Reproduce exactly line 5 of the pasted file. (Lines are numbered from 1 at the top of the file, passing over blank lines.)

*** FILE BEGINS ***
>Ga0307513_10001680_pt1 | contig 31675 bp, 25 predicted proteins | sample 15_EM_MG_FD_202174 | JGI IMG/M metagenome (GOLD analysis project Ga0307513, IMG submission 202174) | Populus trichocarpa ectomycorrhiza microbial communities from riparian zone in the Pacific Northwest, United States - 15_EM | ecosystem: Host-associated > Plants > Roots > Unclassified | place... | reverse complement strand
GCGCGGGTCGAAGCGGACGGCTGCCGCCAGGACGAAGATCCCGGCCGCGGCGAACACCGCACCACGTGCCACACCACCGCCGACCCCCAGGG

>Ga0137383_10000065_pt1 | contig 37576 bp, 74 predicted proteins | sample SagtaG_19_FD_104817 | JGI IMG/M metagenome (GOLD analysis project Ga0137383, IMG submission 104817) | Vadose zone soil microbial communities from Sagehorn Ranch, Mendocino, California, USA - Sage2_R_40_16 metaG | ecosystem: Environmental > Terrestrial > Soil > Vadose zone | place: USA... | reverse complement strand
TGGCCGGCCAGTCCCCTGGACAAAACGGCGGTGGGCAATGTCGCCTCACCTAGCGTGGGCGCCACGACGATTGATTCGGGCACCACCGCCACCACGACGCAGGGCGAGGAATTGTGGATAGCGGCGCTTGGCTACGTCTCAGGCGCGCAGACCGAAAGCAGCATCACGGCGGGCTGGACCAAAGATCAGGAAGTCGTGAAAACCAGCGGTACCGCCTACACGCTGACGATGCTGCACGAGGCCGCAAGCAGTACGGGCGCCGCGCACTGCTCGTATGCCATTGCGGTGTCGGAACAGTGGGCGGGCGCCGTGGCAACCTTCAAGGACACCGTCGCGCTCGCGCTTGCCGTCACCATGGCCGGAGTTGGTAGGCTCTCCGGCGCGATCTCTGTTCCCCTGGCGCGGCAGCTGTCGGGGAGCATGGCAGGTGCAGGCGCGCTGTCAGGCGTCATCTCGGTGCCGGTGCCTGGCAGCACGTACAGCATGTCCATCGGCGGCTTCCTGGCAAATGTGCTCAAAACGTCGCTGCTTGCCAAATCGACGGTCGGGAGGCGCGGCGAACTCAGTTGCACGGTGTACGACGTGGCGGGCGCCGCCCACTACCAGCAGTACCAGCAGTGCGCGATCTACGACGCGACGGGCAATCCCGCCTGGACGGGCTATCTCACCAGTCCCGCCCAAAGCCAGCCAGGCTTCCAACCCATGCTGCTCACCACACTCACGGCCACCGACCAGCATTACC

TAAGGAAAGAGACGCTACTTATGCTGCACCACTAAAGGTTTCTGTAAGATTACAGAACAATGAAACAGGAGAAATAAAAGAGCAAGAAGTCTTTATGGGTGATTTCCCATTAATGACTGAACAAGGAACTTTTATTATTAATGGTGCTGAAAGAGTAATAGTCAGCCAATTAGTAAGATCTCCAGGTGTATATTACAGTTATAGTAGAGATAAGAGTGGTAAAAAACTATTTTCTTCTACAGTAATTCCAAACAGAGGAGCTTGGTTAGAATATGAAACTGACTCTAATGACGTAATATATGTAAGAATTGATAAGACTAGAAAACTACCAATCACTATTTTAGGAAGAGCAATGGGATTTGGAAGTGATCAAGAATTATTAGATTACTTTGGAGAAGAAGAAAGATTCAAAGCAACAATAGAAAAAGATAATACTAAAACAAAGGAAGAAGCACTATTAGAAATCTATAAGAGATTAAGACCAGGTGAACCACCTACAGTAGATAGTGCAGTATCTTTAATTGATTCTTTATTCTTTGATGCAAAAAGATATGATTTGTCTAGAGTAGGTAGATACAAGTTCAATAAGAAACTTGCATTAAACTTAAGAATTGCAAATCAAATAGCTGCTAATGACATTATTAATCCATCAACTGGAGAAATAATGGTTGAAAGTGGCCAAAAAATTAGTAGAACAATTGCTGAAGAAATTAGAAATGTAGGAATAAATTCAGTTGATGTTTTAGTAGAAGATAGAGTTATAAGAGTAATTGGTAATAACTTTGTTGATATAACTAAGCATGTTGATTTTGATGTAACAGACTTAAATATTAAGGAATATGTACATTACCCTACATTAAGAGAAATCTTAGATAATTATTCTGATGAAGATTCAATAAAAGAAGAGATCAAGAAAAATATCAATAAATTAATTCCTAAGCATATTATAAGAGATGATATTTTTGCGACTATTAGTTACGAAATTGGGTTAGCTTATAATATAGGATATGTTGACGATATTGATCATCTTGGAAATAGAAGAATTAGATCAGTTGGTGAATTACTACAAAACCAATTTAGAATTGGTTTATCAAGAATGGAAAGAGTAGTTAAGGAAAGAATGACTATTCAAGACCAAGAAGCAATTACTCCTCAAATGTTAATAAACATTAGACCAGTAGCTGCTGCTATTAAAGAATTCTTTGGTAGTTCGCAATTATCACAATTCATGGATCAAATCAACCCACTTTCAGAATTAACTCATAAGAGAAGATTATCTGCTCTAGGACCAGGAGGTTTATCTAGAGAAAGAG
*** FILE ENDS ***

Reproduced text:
TAAGGAAAGAGACGCTACTTATGCTGCACCACTAAAGGTTTCTGTAAGATTACAGAACAATGAAACAGGAGAAATAAAAGAGCAAGAAGTCTTTATGGGTGATTTCCCATTAATGACTGAACAAGGAACTTTTATTATTAATGGTGCTGAAAGAGTAATAGTCAGCCAATTAGTAAGATCTCCAGGTGTATATTACAGTTATAGTAGAGATAAGAGTGGTAAAAAACTATTTTCTTCTACAGTAATTCCAAACAGAGGAGCTTGGTTAGAATATGAAACTGACTCTAATGACGTAATATATGTAAGAATTGATAAGACTAGAAAACTACCAATCACTATTTTAGGAAGAGCAATGGGATTTGGAAGTGATCAAGAATTATTAGATTACTTTGGAGAAGAAGAAAGATTCAAAGCAACAATAGAAAAAGATAATACTAAAACAAAGGAAGAAGCACTATTAGAAATCTATAAGAGATTAAGACCAGGTGAACCACCTACAGTAGATAGTGCAGTATCTTTAATTGATTCTTTATTCTTTGATGCAAAAAGATATGATTTGTCTAGAGTAGGTAGATACAAGTTCAATAAGAAACTTGCATTAAACTTAAGAATTGCAAATCAAATAGCTGCTAATGACATTATTAATCCATCAACTGGAGAAATAATGGTTGAAAGTGGCCAAAAAATTAGTAGAACAATTGCTGAAGAAATTAGAAATGTAGGAATAAATTCAGTTGATGTTTTAGTAGAAGATAGAGTTATAAGAGTAATTGGTAATAACTTTGTTGATATAACTAAGCATGTTGATTTTGATGTAACAGACTTAAATATTAAGGAATATGTACATTACCCTACATTAAGAGAAATCTTAGATAATTATTCTGATGAAGATTCAATAAAAGAAGAGATCAAGAAAAATATCAATAAATTAATTCCTAAGCATATTATAAGAGATGATATTTTTGCGACTATTAGTTACGAAATTGGGTTAGCTTATAATATAGGATATGTTGACGATATTGATCATCTTGGAAATAGAAGAATTAGATCAGTTGGTGAATTACTACAAAACCAATTTAGAATTGGTTTATCAAGAATGGAAAGAGTAGTTAAGGAAAGAATGACTATTCAAGACCAAGAAGCAATTACTCCTCAAATGTTAATAAACATTAGACCAGTAGCTGCTGCTATTAAAGAATTCTTTGGTAGTTCGCAATTATCACAATTCATGGATCAAATCAACCCACTTTCAGAATTAACTCATAAGAGAAGATTATCTGCTCTAGGACCAGGAGGTTTATCTAGAGAAAGAG